By Kevin Daley
Vice President Joe Biden told CNN’s Jake Tapper he believe Senate Democrats should approach Sen. Jeff Session’s attorney general nomination with an open mind, and attempt to accommodate the incoming president’s wishes.
Though Biden declined to express support for the appointment, he said, as a general rule, that senators should be deferential to the president where cabinet nominations are concerned.
“Within bounds, the president should get the person that they want for the job as long as they commit under oath that they’re going to uphold the law,” the vice president said. (RELATED: Sessions Can Prosecute Sanctuary Cities As Attorney General)
Tapper also asked the outgoing vice president about charges of racism which have dogged Sessions’ nomination. Civil rights groups including the NAACP and the Human Rights Campaign have denounced the appointment, given his policy positions and an alleged history of discrimination.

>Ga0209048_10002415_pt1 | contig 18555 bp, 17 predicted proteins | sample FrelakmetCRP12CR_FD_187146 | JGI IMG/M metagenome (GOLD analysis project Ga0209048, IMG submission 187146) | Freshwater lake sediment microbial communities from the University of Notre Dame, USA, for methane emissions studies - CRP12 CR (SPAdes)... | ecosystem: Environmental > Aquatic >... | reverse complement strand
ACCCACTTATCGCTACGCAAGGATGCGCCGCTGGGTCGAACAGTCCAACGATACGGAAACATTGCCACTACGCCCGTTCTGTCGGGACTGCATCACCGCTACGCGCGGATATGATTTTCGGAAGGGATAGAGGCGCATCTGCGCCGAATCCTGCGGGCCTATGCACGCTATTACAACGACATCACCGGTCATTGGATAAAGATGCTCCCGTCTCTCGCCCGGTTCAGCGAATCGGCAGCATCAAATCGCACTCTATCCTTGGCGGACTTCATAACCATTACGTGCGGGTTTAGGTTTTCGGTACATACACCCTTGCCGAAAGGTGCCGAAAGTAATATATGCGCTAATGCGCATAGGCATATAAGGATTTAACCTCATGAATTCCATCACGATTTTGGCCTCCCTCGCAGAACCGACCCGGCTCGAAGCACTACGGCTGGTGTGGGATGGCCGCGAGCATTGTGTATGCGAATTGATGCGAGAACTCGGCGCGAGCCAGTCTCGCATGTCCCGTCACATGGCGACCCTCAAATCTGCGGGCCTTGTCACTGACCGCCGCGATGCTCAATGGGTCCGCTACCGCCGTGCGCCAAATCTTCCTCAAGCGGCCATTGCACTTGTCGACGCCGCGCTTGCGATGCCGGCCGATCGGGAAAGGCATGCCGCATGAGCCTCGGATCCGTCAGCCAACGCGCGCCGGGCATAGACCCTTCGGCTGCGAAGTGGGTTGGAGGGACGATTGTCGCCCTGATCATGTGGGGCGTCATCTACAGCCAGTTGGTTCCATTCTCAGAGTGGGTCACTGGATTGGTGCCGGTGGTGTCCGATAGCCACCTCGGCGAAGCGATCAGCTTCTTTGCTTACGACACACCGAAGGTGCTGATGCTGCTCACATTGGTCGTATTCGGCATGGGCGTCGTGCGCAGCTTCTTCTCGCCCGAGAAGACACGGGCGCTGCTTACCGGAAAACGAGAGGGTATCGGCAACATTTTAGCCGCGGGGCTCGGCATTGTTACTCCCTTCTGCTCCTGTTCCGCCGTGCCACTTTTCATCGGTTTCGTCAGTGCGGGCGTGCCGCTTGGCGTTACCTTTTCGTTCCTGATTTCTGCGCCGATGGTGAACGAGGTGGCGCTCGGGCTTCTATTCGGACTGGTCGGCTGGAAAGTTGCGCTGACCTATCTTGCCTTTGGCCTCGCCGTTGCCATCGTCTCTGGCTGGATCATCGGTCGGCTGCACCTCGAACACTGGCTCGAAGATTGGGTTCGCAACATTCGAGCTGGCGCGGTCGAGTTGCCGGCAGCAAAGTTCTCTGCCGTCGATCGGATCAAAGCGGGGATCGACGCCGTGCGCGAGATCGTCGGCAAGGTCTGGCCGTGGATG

“I wouldn’t have appointed Jeff but people learn, people change,” the vice president said.
The remarks are especially surprising, as Biden was once one of Session’s strongest detractors in Congress. As a member of the Senate Committee on the Judiciary, then-Sen. Joe Biden played a decisive role in scuttling Session’s nomination to a federal judgeship in Alabama in 1986. Biden and Judiciary Committee Democrats criticized Session’s alleged recalcitrance to bring civil rights lawsuits on behalf of aggrieved minorities as a U.S. attorney, as well as racist remarks he allegedly made in private. Sessions virulently denies both charges.
“I led the fight against him,” Biden chuckled.